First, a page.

Released in October 1954 on Decca 9-29279

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Listen here:





(c) Odetta (1956) (as "Glory, Glory")
Recorded in San Francisco, California, September 1956
It was released in 1956 on the album "Odetta Sings Ballads and Blues" on the Tradition-label.

http://www.discogs.com/Odetta-Sings-Ballads-And-Blues/release/1295585

Listen here:





(c) Cat-Iron (=William Carradine) (1958) (as "When I Lay My Burden Down")
Recorded in Natchez, Mississippi, 1957.
Released 1958 the year William Carradine (Cat-Iron) actually laid his burden down.
This is his first and only recording on Folkways FA 2389

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Listen here:





(c) John Fahey (1960) (as "Lay My Burden Down")  
Recorded on April 15, 1960
  recorded  on the Fonotone-label (#612).
On this release he used the Blind Thomas moniker.

http://www.johnfahey.com/pages/fono2.html

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Listen to a sample on the next link: http://www.johnfahey.com/pages/fono.html



(c) Joey Dee & The Starliters (1962)  (as "Roly Poly")
"Glory Glory" was refashioned by Joey Dee & The Starliters into the thinly disguised "Roly Poly" in 1962 released on the Roulette record label.

Listen here:





(c) The Big 3 (1964) (as "Glory, Glory")
Recorded March 1964 at the Gotham Studios in New York.
Released on the album: "Live at the Recording Studio"

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Listen here:





(c) Art Reynolds Singers (1966)  (as "Glory, Glory Hallelujah")
Released on the album "Tellin' It Like It Is".

http://www.discogs.com/Art-Reynolds-Singers-Tellin-It-Like-It-Is/release/2650935

This version most likely served as a blueprint for the 1970 version by The Byrds (who had also covered another song ("Jesus Is Just Allright") from the "Tellin' It Like It Is" album).

Listen here:





(c) Mississippi John Hurt (1967) (as ""Since I've Laid My Burden Down")
Recorded in July 1964 in New York.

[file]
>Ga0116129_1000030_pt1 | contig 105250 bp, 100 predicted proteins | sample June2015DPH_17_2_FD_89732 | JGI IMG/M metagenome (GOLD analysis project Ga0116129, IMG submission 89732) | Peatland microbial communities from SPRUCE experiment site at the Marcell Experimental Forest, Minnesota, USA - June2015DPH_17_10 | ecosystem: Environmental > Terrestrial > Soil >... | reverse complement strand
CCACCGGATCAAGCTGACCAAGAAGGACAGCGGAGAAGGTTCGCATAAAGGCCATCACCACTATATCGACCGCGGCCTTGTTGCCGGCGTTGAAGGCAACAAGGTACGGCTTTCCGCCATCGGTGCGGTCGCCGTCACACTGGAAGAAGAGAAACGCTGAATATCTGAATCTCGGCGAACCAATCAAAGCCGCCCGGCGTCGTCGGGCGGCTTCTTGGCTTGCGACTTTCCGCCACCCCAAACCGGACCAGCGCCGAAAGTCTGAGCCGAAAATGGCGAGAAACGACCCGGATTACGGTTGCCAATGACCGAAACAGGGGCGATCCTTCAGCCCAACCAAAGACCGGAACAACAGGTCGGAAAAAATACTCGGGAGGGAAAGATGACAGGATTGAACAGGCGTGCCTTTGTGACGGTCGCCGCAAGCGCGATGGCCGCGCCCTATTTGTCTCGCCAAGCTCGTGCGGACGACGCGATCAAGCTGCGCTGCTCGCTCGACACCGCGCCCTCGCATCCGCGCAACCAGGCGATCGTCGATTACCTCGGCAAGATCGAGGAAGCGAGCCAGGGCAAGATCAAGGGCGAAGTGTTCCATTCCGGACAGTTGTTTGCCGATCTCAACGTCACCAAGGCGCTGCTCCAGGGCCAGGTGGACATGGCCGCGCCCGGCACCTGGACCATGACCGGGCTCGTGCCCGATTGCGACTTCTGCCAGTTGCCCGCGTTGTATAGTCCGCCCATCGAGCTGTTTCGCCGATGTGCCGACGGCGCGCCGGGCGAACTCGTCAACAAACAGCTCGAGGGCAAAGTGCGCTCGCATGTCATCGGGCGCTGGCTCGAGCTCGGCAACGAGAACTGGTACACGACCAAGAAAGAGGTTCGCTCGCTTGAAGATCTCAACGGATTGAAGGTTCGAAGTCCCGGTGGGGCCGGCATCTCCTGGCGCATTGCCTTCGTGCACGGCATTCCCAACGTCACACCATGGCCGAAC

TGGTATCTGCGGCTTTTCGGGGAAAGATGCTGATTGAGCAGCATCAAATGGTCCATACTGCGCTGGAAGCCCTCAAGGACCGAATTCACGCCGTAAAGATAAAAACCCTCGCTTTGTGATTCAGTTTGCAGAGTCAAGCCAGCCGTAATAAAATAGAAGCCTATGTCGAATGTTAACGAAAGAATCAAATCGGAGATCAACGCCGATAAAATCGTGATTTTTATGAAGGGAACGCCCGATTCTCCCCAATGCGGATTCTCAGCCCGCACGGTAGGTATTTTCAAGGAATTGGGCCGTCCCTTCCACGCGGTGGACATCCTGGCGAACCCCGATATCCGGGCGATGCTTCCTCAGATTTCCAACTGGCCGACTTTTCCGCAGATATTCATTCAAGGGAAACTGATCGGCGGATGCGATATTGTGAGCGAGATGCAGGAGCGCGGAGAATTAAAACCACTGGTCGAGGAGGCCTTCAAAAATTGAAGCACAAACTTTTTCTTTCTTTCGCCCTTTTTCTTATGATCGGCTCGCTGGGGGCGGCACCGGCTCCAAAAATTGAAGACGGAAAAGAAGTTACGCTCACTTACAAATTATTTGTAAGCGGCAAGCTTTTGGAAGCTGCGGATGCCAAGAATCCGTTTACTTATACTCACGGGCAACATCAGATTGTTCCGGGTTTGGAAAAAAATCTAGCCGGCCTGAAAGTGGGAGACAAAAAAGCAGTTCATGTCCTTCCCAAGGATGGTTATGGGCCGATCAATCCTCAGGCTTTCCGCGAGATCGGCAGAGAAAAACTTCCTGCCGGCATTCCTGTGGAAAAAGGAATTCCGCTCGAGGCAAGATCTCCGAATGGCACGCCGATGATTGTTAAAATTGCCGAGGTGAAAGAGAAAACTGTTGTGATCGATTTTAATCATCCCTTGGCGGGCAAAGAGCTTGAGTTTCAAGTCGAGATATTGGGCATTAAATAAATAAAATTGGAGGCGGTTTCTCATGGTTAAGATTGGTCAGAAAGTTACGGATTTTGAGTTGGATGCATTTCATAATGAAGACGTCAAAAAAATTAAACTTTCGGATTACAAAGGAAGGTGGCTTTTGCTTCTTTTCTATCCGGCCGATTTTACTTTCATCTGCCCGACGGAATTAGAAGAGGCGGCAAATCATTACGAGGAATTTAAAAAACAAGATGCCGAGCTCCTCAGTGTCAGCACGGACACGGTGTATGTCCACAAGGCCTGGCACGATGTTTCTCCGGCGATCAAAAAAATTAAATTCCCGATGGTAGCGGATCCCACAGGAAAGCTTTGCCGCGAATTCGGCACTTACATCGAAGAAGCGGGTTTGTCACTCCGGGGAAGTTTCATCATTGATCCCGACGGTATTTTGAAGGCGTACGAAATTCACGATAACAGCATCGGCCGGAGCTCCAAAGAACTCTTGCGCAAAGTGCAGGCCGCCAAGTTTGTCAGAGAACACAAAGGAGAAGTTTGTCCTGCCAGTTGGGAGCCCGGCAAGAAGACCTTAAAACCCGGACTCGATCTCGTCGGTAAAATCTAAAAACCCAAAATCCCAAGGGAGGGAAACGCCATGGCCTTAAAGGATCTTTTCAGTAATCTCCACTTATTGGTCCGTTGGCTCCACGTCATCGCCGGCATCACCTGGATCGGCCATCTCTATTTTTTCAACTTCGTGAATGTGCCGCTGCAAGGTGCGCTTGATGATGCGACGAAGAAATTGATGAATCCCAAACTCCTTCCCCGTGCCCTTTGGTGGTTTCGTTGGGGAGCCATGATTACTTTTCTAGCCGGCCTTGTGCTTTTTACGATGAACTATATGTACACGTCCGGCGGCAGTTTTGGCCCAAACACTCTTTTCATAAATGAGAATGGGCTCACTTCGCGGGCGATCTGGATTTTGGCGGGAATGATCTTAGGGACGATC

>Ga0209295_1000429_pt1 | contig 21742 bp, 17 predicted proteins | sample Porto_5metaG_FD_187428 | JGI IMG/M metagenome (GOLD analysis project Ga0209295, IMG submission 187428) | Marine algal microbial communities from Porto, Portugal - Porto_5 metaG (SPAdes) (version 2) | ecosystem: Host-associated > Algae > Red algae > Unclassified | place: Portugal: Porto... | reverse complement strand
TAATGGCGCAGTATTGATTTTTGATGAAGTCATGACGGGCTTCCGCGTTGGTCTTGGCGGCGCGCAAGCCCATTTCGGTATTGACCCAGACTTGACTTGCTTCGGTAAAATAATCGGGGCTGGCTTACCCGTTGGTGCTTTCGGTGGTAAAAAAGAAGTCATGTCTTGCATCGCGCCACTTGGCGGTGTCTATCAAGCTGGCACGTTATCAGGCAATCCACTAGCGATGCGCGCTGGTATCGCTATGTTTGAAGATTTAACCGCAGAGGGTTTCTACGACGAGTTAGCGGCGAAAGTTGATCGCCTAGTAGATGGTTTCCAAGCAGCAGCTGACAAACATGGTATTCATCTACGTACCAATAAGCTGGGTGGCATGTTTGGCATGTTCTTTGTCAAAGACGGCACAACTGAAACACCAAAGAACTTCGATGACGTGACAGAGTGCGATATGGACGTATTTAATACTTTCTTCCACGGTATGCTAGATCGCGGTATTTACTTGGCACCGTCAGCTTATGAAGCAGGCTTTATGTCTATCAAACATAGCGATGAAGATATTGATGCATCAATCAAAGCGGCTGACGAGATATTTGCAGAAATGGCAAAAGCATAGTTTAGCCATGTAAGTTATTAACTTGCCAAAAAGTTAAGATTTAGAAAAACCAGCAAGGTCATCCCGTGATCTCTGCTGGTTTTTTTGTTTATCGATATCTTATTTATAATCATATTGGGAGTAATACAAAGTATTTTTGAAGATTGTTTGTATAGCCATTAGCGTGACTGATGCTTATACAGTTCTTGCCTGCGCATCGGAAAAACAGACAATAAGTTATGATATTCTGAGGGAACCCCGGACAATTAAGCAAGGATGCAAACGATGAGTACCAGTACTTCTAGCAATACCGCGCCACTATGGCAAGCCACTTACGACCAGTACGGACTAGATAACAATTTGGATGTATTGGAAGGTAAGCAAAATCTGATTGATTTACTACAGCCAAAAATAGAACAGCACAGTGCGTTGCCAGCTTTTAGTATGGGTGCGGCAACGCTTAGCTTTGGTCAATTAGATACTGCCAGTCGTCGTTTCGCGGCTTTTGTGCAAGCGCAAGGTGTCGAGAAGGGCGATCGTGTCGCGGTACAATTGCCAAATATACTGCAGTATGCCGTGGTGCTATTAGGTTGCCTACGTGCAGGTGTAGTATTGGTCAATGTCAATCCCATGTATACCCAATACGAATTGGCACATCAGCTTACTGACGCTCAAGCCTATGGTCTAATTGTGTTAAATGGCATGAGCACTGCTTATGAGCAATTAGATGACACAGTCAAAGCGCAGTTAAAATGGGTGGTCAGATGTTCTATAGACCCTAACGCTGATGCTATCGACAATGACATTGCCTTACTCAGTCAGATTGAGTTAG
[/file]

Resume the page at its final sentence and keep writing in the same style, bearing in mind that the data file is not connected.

Released in 1967 on the "Immortal" album on the Vanguard-Label.

http://www.discogs.com/Mississippi-John-Hurt-The-Immortal-Mississippi-John-Hurt/release/2260244

http://www.keeponliving.at/artist/mississippi_john_hurt.html

http://www.wirz.de/music/hurtfrm.htm

Listen here:





(c) Staple Singers (1967)  (as "Glory, Glory Hallelujah")
Recorded Autumn 1966.
Released on the album "Pray On".

http://www.discogs.com/Staple-Singers-Pray-On/release/3049845

Listen here:






-Fred McDowell - "When I Lay My Burden Down"
-Furry Lewis - "When I Lay My Burden Down"
Fred McDowell's version recorded at Fred McDowell's home, Como, Mississippi, February, 1969.
Furry Lewis' version recorded at Walter "Furry" Lewis' home, Memphis, Tennessee, November, 1968.
Fred McDowell and Furry Lewis versions where both released on the next Biograph album
A version recorded by Robert Wilkins in 1960, was released as a bonus-track on the CD-release of the Biograph-album pictured below

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Listen here:





The Byrds recorded a version as "Glory, Glory" crediting Art Reynolds of whom they had covered "Jesus Is Just Allright" the previous year.

(c) The Byrds (1971)
Recorded January 17, 1971.
Released on Columbia 4-45440.

http://www.45cat.com/record/445440

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Listen here:





In 1973 Don Nix recorded a version of "When I Lay My Burden Down" with Furry Lewis. Their version was dedicated to Fred McDowell, who had passed away in 1972.

http://www.45cat.com/record/ena9083

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Listen here: